*This is a multi-part installment as part of the Hawaii Sustainable Agriculture Project. Learn more about the project and the 12 participants here


Sustainability Profile: Aikane Plantation Coffee Company

Kona coffee reigns supreme as Hawaii's most popular coffee. But (arguably) superior to Kona coffee is that which comes from the neighboring area of Ka'u. Valued for its smooth and delicate flavor and low acidity, Ka'u coffee is considered on the top coffees of the world and is even available as a Starbucks Reserve brew. One talented Hawaii coffee farm known for its Ka'u coffee is Aikane Coffee Plantation. You'll know their brand once you see their iconic purple packaging.

Located in the Ka'u region of Hawaii (bordering Kona), Aikane Coffee Plantation's first coffee trees were planted by owner Meryl Becker's great-grandfather in 1894 when he settled in the area to work in the sugar industry. In fact, many of the plantation’s current coffee trees are descendants of those first trees. Located far away from other coffee farms, there is little chance of cross-pollination. As a result, Aikane coffee remains a truly authentic old Hawaiian coffee.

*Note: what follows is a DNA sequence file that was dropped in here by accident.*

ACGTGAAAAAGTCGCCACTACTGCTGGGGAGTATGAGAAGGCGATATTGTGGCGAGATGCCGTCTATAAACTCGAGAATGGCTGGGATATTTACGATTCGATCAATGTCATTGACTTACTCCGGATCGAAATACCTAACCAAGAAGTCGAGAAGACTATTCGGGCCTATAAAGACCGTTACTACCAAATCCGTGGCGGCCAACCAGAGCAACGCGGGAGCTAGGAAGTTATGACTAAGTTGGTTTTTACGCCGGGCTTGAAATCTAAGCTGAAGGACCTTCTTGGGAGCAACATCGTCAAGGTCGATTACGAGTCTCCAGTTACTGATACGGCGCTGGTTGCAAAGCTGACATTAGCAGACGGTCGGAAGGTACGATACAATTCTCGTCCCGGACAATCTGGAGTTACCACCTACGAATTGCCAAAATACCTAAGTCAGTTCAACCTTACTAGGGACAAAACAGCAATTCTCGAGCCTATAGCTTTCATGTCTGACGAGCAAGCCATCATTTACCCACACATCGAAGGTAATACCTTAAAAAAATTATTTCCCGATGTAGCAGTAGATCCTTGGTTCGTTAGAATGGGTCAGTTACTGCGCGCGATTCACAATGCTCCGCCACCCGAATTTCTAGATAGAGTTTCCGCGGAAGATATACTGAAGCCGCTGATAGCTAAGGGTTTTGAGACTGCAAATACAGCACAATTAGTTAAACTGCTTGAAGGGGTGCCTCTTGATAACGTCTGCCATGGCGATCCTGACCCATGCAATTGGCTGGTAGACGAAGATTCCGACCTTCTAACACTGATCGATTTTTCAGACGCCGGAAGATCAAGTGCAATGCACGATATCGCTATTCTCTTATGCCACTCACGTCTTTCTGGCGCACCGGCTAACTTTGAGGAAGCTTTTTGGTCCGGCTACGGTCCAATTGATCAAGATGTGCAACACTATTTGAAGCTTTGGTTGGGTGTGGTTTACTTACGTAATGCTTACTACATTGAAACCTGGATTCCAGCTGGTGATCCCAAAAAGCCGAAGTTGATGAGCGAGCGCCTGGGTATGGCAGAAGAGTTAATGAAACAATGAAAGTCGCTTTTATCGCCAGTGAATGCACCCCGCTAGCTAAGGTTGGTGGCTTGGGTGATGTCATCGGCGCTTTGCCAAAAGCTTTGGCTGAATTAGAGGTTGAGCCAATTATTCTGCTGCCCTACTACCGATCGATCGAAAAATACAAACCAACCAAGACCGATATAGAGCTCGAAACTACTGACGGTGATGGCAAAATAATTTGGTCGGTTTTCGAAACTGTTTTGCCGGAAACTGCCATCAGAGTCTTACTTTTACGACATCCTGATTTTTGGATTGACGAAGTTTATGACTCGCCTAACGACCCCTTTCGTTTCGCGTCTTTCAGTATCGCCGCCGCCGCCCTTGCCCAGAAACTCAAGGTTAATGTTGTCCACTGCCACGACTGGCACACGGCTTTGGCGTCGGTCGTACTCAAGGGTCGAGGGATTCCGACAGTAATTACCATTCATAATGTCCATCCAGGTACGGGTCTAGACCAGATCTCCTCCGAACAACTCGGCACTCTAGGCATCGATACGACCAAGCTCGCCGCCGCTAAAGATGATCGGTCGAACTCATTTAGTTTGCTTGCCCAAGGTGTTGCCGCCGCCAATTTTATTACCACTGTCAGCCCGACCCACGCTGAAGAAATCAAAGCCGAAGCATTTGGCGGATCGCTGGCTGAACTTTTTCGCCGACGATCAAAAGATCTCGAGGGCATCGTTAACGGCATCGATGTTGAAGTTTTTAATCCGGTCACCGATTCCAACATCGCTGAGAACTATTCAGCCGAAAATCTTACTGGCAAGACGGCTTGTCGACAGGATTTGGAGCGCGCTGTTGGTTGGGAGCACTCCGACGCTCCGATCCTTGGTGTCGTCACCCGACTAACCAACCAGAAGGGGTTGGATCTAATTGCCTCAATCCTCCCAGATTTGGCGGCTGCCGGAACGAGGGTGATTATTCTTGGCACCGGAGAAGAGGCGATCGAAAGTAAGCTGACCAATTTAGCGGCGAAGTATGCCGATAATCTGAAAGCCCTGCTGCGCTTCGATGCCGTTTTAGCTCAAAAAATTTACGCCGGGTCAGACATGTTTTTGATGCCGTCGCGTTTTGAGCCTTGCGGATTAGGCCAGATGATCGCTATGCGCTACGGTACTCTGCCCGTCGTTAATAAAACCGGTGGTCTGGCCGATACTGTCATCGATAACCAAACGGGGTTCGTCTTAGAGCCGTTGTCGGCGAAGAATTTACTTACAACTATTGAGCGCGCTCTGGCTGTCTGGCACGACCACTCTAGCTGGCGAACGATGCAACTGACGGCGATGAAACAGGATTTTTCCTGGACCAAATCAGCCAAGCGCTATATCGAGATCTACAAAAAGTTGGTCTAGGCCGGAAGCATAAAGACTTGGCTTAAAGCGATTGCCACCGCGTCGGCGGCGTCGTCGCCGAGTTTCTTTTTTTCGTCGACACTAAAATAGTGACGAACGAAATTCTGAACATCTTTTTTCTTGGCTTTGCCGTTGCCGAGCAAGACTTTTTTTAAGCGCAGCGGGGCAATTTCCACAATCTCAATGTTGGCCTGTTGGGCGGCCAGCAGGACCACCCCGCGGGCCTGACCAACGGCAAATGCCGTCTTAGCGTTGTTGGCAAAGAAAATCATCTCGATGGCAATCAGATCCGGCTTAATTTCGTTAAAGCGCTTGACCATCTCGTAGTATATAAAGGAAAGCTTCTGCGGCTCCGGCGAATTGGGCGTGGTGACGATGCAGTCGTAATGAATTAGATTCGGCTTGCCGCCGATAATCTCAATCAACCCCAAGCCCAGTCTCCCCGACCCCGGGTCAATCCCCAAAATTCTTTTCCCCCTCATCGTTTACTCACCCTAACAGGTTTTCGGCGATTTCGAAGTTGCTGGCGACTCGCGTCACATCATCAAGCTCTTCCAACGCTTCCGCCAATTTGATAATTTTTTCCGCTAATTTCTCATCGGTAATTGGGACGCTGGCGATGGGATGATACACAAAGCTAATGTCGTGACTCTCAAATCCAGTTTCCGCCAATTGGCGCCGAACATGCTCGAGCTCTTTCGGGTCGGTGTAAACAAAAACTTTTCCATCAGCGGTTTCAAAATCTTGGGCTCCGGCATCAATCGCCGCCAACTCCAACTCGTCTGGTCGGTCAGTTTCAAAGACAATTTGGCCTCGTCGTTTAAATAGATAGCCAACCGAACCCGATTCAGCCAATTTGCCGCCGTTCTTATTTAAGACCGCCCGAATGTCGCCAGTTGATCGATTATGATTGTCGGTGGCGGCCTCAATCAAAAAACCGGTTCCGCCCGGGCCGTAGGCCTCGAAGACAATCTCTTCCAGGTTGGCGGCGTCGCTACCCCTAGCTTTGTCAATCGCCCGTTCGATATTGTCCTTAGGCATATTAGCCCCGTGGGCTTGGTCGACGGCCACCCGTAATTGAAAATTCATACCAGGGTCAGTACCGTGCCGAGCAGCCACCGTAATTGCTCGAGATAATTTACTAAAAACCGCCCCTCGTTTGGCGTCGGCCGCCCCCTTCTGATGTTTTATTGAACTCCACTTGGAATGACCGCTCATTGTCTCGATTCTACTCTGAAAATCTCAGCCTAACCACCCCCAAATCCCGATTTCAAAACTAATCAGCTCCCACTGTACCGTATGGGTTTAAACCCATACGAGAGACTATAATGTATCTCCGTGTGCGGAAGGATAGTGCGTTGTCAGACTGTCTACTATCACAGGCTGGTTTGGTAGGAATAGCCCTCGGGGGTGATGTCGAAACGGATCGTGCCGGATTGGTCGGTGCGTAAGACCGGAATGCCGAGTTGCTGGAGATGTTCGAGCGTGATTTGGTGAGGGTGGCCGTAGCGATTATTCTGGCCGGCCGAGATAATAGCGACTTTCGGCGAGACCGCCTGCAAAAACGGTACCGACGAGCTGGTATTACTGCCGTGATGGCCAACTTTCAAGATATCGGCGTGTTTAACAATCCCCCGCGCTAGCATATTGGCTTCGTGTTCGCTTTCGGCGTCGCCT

Aikane Coffee Plantation Hawaii
Aikane Coffee Plantation Hawaii

By the Numbers

  • 1894 - Year when Aikane's first coffee tree was planted. 

  • 2 How many seeds are in one coffee berry. 

  • 8% Amount of coffee berries that have only 1 seed (peaberries). 

  • 70+ How many countries produce coffee. 

  • 15th Century - when coffee was first introduced.